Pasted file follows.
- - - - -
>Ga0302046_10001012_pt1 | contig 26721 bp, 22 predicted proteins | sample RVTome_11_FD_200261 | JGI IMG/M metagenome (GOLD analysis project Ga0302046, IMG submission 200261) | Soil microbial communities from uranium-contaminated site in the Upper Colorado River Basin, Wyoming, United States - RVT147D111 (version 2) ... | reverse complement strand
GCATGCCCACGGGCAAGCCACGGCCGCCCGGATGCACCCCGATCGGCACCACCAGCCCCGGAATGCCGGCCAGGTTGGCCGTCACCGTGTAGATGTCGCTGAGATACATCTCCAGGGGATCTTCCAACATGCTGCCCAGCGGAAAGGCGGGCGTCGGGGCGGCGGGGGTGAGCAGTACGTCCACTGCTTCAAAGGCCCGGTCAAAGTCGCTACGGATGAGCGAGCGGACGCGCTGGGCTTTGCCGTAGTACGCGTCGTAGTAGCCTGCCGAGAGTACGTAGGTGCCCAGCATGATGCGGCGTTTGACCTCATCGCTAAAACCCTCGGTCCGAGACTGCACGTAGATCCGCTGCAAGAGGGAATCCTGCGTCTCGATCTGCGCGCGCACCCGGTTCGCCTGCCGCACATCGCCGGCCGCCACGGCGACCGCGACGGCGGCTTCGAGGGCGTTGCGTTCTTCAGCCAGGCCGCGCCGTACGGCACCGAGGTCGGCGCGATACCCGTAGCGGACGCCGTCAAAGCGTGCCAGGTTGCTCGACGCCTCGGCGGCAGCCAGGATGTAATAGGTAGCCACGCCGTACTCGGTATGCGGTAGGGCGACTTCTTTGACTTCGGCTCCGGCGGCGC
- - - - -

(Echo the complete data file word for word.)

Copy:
>Ga0302046_10001012_pt1 | contig 26721 bp, 22 predicted proteins | sample RVTome_11_FD_200261 | JGI IMG/M metagenome (GOLD analysis project Ga0302046, IMG submission 200261) | Soil microbial communities from uranium-contaminated site in the Upper Colorado River Basin, Wyoming, United States - RVT147D111 (version 2) ... | reverse complement strand
GCATGCCCACGGGCAAGCCACGGCCGCCCGGATGCACCCCGATCGGCACCACCAGCCCCGGAATGCCGGCCAGGTTGGCCGTCACCGTGTAGATGTCGCTGAGATACATCTCCAGGGGATCTTCCAACATGCTGCCCAGCGGAAAGGCGGGCGTCGGGGCGGCGGGGGTGAGCAGTACGTCCACTGCTTCAAAGGCCCGGTCAAAGTCGCTACGGATGAGCGAGCGGACGCGCTGGGCTTTGCCGTAGTACGCGTCGTAGTAGCCTGCCGAGAGTACGTAGGTGCCCAGCATGATGCGGCGTTTGACCTCATCGCTAAAACCCTCGGTCCGAGACTGCACGTAGATCCGCTGCAAGAGGGAATCCTGCGTCTCGATCTGCGCGCGCACCCGGTTCGCCTGCCGCACATCGCCGGCCGCCACGGCGACCGCGACGGCGGCTTCGAGGGCGTTGCGTTCTTCAGCCAGGCCGCGCCGTACGGCACCGAGGTCGGCGCGATACCCGTAGCGGACGCCGTCAAAGCGTGCCAGGTTGCTCGACGCCTCGGCGGCAGCCAGGATGTAATAGGTAGCCACGCCGTACTCGGTATGCGGTAGGGCGACTTCTTTGACTTCGGCTCCGGCGGCGC